If you’re using Spotify, just navigate to an album, playlist or podcast on your phone and tap the three dots icon – you’ll see an option to “download to Apple Watch” there. Then, on your watch, there’s a clearly-marked “downloads” section where you can play content without a connection.

Experiment, experiment, experiment!

Cherlynn Low / Engadget

Like many Apple products, the Apple Watch has a lot of functionality and hidden complexity beneath its user-friendly surface. But I’ve found that the Watch hides a lot of features, so it’s worth checking out the built-in Tips app for suggestions on what you can do. Without a guide like that, you’ll probably never realize that clicking the side button twice summons Apple Pay, or that you can display the grid of icons in a list if you prefer. Chances are good you’re not going to irrevocably mess something up, so tap and swipe and scroll and dig into the settings.

'Alan Wake 2' will arrive in 2023

It's been more than a decade since Alan Wake first captured gamers' attention, and now it's finally official: the game is getting a sequel. At The Game Awards, we got a first first minute-long look to set up Alan Wake 2, which Remedy Entertainment says will arrive sometime in 2023. Yep, it's going to be a long wait, but at least we know for sure it's coming. Remedy says that the game will be released for PC, Xbox Series X/S, and the PS5.

This announcement comes a couple months after Alan Wake was remastered and released across multiple platforms, and that game contained the tease found in the original game that claimed "Alan Wake's journey through the night will continue." Some speculated that it would be removed from the remaster, but it was in kept intact. Turns out, the line is correct — it just took a long time to come true. 

As for what we'll get from Alan Wake 2, the trailer doesn't give us a whole lot of detail. It's more of a vibe-setting video, and it does a great job at setting up some seriously creepy vibes. While there's not much more to learn about the game right now, you can plan the remastered original on the Xbox One, Series X/S, PS4 or PS5 now. Remedy also says that it'll have more details about the game to share in the summer of 2022.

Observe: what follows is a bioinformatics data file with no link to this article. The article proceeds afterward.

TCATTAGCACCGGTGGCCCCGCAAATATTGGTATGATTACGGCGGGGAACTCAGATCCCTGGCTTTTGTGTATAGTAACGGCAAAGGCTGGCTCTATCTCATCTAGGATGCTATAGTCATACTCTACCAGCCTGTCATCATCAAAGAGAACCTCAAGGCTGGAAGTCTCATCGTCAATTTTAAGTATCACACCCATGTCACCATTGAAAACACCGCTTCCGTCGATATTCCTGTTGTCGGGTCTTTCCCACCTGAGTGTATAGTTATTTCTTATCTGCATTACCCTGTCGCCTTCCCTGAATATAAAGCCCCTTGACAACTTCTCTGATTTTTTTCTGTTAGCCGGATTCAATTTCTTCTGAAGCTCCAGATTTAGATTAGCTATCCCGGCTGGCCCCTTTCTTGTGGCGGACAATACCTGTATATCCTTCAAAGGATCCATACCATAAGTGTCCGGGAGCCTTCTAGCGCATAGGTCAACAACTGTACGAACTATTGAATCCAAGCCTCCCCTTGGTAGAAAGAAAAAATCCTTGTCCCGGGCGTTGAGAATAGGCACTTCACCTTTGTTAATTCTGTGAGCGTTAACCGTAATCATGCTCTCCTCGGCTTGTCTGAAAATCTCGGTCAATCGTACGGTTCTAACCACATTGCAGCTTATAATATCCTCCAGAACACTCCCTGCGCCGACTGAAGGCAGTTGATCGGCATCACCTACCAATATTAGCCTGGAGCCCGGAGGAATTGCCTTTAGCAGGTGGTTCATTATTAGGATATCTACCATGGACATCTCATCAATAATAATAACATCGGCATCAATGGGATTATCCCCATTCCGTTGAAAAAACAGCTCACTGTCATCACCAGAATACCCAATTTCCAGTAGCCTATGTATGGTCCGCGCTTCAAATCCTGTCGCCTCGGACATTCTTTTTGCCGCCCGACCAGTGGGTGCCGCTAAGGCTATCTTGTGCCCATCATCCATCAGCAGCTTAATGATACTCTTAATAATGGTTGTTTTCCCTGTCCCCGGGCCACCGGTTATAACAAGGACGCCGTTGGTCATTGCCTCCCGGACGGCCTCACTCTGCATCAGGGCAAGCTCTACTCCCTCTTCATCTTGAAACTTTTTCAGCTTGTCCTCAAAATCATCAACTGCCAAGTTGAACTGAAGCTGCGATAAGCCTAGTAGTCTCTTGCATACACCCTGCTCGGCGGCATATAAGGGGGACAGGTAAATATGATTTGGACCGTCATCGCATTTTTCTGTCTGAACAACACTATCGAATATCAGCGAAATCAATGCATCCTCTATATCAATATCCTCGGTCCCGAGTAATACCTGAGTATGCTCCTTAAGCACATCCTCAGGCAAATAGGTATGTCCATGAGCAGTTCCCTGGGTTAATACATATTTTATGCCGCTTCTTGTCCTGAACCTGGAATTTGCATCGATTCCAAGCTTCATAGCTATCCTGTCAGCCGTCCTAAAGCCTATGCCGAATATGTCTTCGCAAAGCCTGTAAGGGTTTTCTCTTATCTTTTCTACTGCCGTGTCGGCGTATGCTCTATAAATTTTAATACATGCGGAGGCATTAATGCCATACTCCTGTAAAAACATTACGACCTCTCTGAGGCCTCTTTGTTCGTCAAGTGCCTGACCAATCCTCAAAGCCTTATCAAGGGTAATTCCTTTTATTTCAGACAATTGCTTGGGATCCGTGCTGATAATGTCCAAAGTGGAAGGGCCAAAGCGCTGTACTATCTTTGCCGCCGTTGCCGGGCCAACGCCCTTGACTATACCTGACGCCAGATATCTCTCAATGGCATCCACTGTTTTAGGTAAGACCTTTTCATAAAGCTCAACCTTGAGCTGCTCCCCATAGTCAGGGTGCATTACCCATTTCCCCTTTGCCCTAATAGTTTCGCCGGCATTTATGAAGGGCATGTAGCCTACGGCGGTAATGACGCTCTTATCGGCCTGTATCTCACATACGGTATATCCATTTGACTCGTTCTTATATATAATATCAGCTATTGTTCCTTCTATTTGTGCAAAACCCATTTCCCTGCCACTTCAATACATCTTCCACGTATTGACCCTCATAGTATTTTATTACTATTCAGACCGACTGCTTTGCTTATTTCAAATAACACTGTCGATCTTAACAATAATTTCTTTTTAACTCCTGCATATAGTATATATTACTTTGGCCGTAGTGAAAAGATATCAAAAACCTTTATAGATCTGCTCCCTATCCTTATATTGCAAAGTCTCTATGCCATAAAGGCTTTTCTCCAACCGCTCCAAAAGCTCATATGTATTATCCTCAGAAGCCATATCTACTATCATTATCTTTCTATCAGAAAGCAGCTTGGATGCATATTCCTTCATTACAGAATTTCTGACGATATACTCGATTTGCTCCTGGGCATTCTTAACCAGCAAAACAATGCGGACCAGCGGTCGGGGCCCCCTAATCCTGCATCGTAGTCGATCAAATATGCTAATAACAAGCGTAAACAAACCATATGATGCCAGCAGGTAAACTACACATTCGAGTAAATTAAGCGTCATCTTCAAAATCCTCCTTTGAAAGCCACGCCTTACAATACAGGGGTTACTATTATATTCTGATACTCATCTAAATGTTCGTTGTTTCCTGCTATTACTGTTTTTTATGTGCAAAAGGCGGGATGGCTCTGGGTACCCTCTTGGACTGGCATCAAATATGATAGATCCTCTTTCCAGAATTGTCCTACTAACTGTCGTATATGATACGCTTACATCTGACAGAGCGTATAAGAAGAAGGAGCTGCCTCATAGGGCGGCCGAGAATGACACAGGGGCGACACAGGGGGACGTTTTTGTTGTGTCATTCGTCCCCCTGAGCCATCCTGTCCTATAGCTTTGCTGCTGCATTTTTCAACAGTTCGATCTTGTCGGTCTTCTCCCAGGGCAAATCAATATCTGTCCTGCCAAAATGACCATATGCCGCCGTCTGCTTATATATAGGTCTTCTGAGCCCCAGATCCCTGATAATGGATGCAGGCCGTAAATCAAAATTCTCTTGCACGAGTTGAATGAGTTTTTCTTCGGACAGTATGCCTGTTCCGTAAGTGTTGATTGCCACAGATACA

Nick Offerman will play Bill in 'The Last of Us' on HBO

Ron Swanson is coming to the world of The Last of Us. Yesterday, Murray Bartlett, a cast member on the upcoming HBO show based on the video game, said that he recently shot scenes with Nick Offerman, a person who hadn't yet been linked to the production. Now, Naughty Dog has confirmed a report from Variety that Offerman is playing the loner Bill in The Last of Us. Bill had a small but crucial role in the original game that was played by W. Earl Brown, who said earlier this year he wouldn't be reprising the role in the HBO show.

Offerman is not the first person to be cast as Bill. The role was originally offered to Con O’Neil, who previously had worked with show runner Craig Manzin on his Chernobyl series (also on HBO). According to Variety, O'Neil had to back out of the role due to scheduling conflicts.

Welcome to The Last of Us, @Nick_Offerman! We're so stoked to see you bring Bill to our TV screens!https://t.co/oxluGsllMU

— Naughty Dog (@Naughty_Dog) December 7, 2021

In addition to filming scenes with Bartlett, Offerman should get plenty of screen time with series leads Pedro Pascal, who is playing Joel, and Bella Ramsey, who plays Ellie. While there have been plenty of leaks from location shooting around Canada that shows this production is well underway, there's no word yet on when The Last of Us will arrive on HBO. It's expected sometime in 2022, though. 

The Hubble telescope is fully operational again after a month-long nap

NASA's Hubble telescope has been in a "coma" since going into system failure in late October — but today, the agency announced that it is waking Hubble up. After multiple instrument sync failures that required putting Hubble into safe mode, NASA says the telescope is now functioning as normal, with all four active instruments collecting data. 

On October 23rd, NASA first noticed that Hubble's instruments weren't receiving sync messages from the telescope's control unit. Communications issues continued for several days, which led NASA to put the telescope into a sort of safe mode — something that takes a long time to come out of because of the sensitivity of Hubble's hardware. Rapid power or temperature changes aren't good for its lifespan, so NASA took its time here.

This shutdown was the second that was required in 2021, with another month-long "coma" taking place in July to deal with an unrelated issue. Given the 31-year-old telescope's age, it's entirely possible that Hubble is nearing the end of its useful life in space, but for now NASA expects Hubble to work in tandem with the Webb telescope "well into this decade." After numerous delays, the Webb telescope is expected to finally launch on December 22nd.